THE annual Durham Miners’ Gala was at the centre of political wranglings as a union boss addressed the sun-soaked crowds.
Union boss Bob Crow sought to exploit Labour disputes with trade unions by urging the movement to break ties with Ed Miliband and create a party that “speaks for working people”.
The RMT general secretary accused the Labour leader of showing unions contempt and “dancing to the tune of Tony Blair”, following plans to end the automatic affiliation of union members to the party.
Although the transport union was expelled from the party in 2004 for allowing Scottish branches to affiliate to other political parties, Mr Crow claimed the shake-up announced earlier this week was an attempt to “hack away at the last remaining shreds of influence held by those who created the party”.
At Saturday’s Durham Miners’ Gala, one of the country’s most traditional trade union events, he attempted to rally support for a “new party of labour” to take on the “anti-worker” agenda of the three main Westminster political parties.
Last year Mr Miliband became the first Labour leader in more than two decades to address the Gala, also known as The Big Meeting, but did not attend this year.
Mr Crow said: “The sad truth now is that on the main policy issues like cuts and privatisation you cannot put a fag paper between Labour and the Liberal-Tory coalition.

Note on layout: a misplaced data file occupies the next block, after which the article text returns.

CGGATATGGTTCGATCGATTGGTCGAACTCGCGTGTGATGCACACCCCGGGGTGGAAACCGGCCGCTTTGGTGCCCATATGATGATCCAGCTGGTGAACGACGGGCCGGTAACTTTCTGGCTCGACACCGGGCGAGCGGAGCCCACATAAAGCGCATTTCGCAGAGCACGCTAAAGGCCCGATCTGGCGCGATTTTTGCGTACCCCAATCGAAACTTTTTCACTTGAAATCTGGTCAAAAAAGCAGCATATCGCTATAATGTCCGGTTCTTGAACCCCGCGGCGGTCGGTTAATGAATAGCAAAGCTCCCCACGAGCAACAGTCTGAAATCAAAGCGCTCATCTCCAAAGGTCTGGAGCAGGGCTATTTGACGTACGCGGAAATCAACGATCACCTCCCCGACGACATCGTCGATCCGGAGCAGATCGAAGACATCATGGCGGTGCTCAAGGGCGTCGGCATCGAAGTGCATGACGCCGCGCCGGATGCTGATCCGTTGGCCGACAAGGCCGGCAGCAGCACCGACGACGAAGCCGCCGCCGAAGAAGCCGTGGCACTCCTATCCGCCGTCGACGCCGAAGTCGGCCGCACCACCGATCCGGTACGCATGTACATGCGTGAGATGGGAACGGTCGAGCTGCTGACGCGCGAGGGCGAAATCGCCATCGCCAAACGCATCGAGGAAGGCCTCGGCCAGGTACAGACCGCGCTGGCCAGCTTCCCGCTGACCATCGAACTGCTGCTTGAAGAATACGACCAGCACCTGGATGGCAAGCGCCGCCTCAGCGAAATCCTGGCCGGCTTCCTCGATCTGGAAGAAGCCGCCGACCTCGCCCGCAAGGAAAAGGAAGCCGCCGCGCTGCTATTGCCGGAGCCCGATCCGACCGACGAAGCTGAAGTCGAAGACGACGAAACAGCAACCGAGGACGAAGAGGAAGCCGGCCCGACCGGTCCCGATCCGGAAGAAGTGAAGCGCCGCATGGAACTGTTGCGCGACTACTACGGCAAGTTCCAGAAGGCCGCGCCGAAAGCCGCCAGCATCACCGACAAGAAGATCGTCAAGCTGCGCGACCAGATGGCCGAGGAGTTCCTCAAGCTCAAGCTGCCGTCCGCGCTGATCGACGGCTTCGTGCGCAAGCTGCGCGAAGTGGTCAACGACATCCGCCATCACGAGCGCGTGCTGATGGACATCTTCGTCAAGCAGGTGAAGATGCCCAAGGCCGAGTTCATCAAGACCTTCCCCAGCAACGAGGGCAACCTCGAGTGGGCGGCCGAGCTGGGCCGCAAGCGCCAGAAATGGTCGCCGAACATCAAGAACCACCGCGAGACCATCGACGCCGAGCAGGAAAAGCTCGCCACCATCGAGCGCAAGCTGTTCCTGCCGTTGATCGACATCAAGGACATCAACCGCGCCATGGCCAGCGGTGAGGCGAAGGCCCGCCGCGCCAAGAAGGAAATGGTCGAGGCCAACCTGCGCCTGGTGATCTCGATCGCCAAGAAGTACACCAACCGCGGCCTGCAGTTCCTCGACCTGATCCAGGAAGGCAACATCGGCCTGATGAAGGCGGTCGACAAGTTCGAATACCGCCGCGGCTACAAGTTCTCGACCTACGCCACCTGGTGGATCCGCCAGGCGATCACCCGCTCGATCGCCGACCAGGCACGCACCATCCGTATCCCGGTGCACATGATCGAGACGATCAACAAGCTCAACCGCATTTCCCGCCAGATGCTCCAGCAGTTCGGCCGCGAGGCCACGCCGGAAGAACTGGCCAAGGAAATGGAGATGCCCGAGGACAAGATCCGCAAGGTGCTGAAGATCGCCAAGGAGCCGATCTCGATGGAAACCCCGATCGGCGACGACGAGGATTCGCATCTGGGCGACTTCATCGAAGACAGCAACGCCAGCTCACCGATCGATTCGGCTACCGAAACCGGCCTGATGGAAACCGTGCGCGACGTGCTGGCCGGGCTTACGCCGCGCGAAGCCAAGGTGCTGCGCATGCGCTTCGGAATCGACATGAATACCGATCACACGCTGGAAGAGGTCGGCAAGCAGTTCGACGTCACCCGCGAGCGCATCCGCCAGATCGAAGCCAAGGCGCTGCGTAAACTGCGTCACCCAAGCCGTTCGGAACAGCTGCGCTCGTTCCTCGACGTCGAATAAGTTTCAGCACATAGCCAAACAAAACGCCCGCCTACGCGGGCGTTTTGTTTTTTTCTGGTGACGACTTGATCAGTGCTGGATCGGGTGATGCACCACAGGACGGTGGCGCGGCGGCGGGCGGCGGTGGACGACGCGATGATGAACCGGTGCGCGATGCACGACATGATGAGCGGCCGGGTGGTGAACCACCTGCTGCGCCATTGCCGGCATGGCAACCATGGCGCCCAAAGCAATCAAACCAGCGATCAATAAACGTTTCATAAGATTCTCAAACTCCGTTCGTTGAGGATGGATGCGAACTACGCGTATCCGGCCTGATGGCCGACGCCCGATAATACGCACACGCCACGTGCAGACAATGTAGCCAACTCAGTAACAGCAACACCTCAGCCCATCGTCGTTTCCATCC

“The achievements of Labour in the years after the Second World War should never be underestimated, but they are now history.
“The time for a new party of labour that fights as hard for the working class as the Tories fight for their class is now.”
He added: “It was our forebears in the rail union who created the Labour Party. They were told then that breaking with the then Liberals would be stepping into the wilderness.
“Now that Labour is failing us on the big issues we should have the courage of those brave men and women a century ago to make the break and open up a new political horizon that will give hope to all those sick and tired of the current political elite.
“The poverty of ambition of the Labour Party is staring us in the face. We are crying out for a political alternative and we are kick starting that in Durham today.”
Mr Miliband launched plans for significant reform of the Labour Party’s relations with the trade unions earlier this week.
The measures were designed to draw a line under the biggest crisis of Mr Miliband’s leadership, sparked by claims that Unite tried to fix the selection of Labour’s general election candidate in Falkirk by packing the constituency with 100 or more of its own members - some of them without their knowledge. An internal party report on the allegations has been handed to police.
Mr Miliband said events in Falkirk represented “part of the death throes of the old politics”, and he hoped to usher in an “open, transparent and trusted” system which would engage more union members directly in the party.
Rather than being automatically affiliated to Labour unless they opt out of their union’s political levy, union members should be asked to make an active decision to join the party by opting in.
However, the expected explosive reaction from the unions has not materialised. At the Gala, Unite chief Len McCluskey said there was “some moral justification” to ending the automatic affiliation fee for some trade union members and pledged to work with the Labour leadership.